Apoc-Olymps Now

Inside the dark heart of the 2002 Winter Games. By: Jennifer Sherowski

What do you say about this contest that hasn’t already been said? If there’s life on Mars, it has already intercepted the television waves carrying episodes of the Today Show broadcast live from Park City, Utah. Aliens have seen Katie Couric interview the medalists, and what went down that second week in February is old news even to them … or is it? Perhaps the events surrounding 2002′s Olympic snowboarding were a little more strange and diabolical than even NBC knew about. And maybe, just maybe, it took photographer Mark Gallup and me going a few steps farther to find the real story. But unfortunately for us, the wilderness of insanity is immeasurably more tempting than the cold hard light of the truth …

Opening Ceremonies
Spent an hour trapped on a bus with two-dozen carnivorous journalists while the presidential motorcade went by. An Associated Press photographer reached boiling point arguing with the bus driver about letting us off. The driver said he couldn’t do it, that White House security had given him orders he had to follow, and I for one believed him. The situation was seconds from turning into a scene from Lord Of The Flies before they gave the driver permission to let us off.
Once inside the stadium we were subject to many frozen minutes of a glamorized Ice Capades show. A brilliant palate of the nations’ athletes marched around the rink-beaming faces of snowboarders we knew flashing over the teletron. American snowboard-racer Chris Klug was amazed and humble as he helped a handful of U.S. Olympians carry the tattered remnants of the World Trade Center flag through the stadium. Felt the burning cold of metal benches beneath us. Sucked in the smokey fallout of the fireworks. Watched the Olympic torch billowing in winter winds.

Men’s Pipe
Today we were sheep being led to the slaughter as the crowds funneled through steel fencing. People everywhere jabbed flags into the air with fierce enthusiasm. Stood in the media corral at the bottom of the pipe and felt the piercing gaze of hundreds of hungry onlookers on my back. “Who is that?” “Was that Danny Kass?” “What did he just do?” Desperate questions piped into the riotous air.

Tension mounted as several Europeans took themselves out of contention by catching up in the flatbottom during the early morning firestorm. Norwegian Daniel Franck was claimed, as well as the Finnish Markku Koski, who was going huge and hammering 1080s until an air to fakie took him down. The harsh hand of judgement also showed its disfavor on a few. Japanese rider Takaharu Nakai carried out a McTwist to crippler with consistently big airs-even stuck a 900 at the bottom. A run both big and technical, yet the judges were relatively unimpressed. Tommy Czeschin seemed to be destined for greatness, too-adding a Cab 1080 to his mean competition run-but was stuck down in sixth place at the end of the day.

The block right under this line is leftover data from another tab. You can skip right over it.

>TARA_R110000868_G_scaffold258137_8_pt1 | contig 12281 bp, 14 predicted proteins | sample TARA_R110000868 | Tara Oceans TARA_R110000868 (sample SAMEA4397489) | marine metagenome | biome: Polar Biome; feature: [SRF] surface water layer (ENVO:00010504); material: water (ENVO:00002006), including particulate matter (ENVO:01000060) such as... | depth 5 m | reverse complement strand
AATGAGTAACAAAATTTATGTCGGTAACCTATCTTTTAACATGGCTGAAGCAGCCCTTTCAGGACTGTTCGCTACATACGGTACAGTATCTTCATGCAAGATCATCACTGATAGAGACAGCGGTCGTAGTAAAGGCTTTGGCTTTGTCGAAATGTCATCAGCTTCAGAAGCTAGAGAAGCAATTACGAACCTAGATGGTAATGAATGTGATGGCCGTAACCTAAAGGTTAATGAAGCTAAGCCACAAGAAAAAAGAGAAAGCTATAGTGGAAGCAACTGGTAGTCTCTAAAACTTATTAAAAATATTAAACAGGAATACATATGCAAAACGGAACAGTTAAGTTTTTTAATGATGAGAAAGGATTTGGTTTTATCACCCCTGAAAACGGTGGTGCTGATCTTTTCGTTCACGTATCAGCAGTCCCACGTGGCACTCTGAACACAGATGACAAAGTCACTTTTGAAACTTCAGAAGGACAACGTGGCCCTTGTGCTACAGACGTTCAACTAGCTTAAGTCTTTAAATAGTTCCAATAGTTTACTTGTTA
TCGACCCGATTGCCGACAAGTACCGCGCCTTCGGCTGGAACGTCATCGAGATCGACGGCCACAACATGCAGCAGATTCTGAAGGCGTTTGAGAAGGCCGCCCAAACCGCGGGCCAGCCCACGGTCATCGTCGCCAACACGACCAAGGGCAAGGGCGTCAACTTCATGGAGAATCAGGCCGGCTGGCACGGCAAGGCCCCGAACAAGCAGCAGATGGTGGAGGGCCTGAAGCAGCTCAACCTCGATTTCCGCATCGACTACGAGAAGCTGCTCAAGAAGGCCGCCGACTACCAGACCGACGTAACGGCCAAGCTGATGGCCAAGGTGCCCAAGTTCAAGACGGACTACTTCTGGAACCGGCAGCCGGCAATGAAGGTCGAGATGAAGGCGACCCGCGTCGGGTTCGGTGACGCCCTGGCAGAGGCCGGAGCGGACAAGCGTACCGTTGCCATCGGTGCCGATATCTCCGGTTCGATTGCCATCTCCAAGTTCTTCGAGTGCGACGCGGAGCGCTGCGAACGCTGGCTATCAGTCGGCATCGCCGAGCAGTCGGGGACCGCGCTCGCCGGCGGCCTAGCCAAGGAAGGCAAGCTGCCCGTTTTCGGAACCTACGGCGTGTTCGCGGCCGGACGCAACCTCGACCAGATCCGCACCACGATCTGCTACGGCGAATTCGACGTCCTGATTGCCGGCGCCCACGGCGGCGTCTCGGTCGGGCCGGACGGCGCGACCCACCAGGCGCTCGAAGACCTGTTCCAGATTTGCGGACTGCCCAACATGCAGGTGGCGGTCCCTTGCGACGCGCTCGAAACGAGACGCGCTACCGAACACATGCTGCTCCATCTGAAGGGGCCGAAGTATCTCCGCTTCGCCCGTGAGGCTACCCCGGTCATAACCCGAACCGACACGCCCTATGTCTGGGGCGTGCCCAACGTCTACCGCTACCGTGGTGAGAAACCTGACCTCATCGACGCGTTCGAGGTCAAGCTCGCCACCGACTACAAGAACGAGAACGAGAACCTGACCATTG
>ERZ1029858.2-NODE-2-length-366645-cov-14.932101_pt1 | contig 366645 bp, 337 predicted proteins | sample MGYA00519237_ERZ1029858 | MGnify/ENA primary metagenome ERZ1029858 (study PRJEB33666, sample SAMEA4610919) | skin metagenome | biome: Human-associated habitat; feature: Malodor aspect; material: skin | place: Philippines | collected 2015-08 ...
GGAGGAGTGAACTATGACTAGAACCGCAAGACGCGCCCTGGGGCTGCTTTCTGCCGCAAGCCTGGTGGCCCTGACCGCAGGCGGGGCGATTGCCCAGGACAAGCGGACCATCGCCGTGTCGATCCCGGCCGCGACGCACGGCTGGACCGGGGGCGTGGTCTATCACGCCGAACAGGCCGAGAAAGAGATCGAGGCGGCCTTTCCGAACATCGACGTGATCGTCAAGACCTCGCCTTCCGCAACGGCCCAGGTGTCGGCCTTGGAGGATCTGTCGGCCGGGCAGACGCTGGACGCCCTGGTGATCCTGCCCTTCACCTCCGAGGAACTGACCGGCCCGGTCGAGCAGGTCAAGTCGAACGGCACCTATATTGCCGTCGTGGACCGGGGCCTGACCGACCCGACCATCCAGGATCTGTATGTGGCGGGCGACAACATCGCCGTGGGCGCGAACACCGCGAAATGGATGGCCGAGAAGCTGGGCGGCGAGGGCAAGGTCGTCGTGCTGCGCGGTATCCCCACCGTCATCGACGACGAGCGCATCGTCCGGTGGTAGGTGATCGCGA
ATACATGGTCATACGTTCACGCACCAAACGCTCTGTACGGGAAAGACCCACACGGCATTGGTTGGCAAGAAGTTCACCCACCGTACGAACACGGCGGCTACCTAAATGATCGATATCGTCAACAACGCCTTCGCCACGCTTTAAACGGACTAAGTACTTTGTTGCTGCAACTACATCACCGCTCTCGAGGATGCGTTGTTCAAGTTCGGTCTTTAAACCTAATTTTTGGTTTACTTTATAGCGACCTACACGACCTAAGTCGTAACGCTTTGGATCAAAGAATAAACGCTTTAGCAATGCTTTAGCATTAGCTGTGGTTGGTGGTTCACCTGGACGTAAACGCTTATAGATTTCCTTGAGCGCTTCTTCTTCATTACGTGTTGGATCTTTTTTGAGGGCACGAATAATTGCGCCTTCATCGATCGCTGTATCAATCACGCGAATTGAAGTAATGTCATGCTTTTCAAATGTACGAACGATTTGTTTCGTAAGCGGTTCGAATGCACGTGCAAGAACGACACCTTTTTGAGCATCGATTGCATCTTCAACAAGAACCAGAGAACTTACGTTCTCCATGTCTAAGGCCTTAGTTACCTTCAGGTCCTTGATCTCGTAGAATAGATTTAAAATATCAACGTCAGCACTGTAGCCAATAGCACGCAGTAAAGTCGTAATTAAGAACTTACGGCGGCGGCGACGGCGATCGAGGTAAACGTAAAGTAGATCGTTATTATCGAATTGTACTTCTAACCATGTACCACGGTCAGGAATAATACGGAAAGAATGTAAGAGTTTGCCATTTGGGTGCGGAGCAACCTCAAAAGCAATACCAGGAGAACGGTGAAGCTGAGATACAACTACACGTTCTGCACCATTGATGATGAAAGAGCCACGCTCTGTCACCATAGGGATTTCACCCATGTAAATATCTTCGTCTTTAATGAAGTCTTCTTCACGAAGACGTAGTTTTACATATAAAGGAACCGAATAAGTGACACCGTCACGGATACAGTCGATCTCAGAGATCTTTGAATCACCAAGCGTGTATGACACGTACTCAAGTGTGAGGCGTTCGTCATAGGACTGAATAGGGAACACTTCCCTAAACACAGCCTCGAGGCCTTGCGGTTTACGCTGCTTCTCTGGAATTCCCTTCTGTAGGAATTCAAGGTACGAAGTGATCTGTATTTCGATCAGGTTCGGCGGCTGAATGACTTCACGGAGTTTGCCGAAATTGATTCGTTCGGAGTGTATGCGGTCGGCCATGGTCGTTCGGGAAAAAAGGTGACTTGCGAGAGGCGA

The crowd was a living thing, swelling and inflating as the finals came on. Giacomo Kratter dropped in switch to a monster Haakon-flip. Cowbells and the screams of children made our tender eardrums hurt. The Grenade crew was there with a blow-up doll and ready fight as Danny Kass did every rotation imaginable-inverted 720, corked 900, Cab 1080 melon. J.J. Thomas’ run-the style of riding the judges were looking for-big and charismatic. But Ross Powers overshadowed nearly everything in the first run of the finals. He did unquestionably the largest straight air I’ve seen executed in the history of halfpipe. “I think that was my biggest backside air-ever,” he admitted about reeling it in at twenty-plus feet.

Took a bus down to the medals ceremony in Salt Lake and stood on the stadium floor as the boys came out on stage. That crazy feeling you get in large crowds when voices blend together into one giant roar-it’s almost more impressive than the thing being cheered abou Could hear a thousand teenage girls’ hearts breaking as they looked at those three up there. Our guys-that’s right, ours-on stage for public consumption. Finally you don’t know which is more amazing, them winning these medals together, or the fact of them out there in front of the whole planet and even beyond.

Women’s Pipe
Passed by a group of army recruits on our way to the hill-full fatigues and cold, unmoving stares. They could see everything, even me stealing a package of Pop Rocks when I was eight. We had to go through metal detectors before setting foot on the snow to ensure that there was nothing dangerous on us (our boot eyelets and zippers making it go off like a slot machine spitting out the jackpot). Photographs were not to be taken of this process, we were told.
Followed a few riders through the steel guts of the stadium and out into the bright daylight and tinny cheers of the crowd-feeling like gladiators in some new game. The freshly cut superpipe, shaped carefully by Pat Malendoski, lay out before us in all its terrible glory. The day ahead would meet frenzied crowds and 23 women battling to take home a piece of the meat for their motherland. The level of riding was intense to say the least. Kjersti Buaas Oe, a Burton rookie from Norway, blew doors with corked frontside 540 stalefishes and gluttonous air to fakies. Japanese rider Yoko Miyake saluted the Land Of The Rising Sun with big airs and backflips. Shannon Dunn-Downing and Tricia Byrnes chucked McTwists for Old Glory.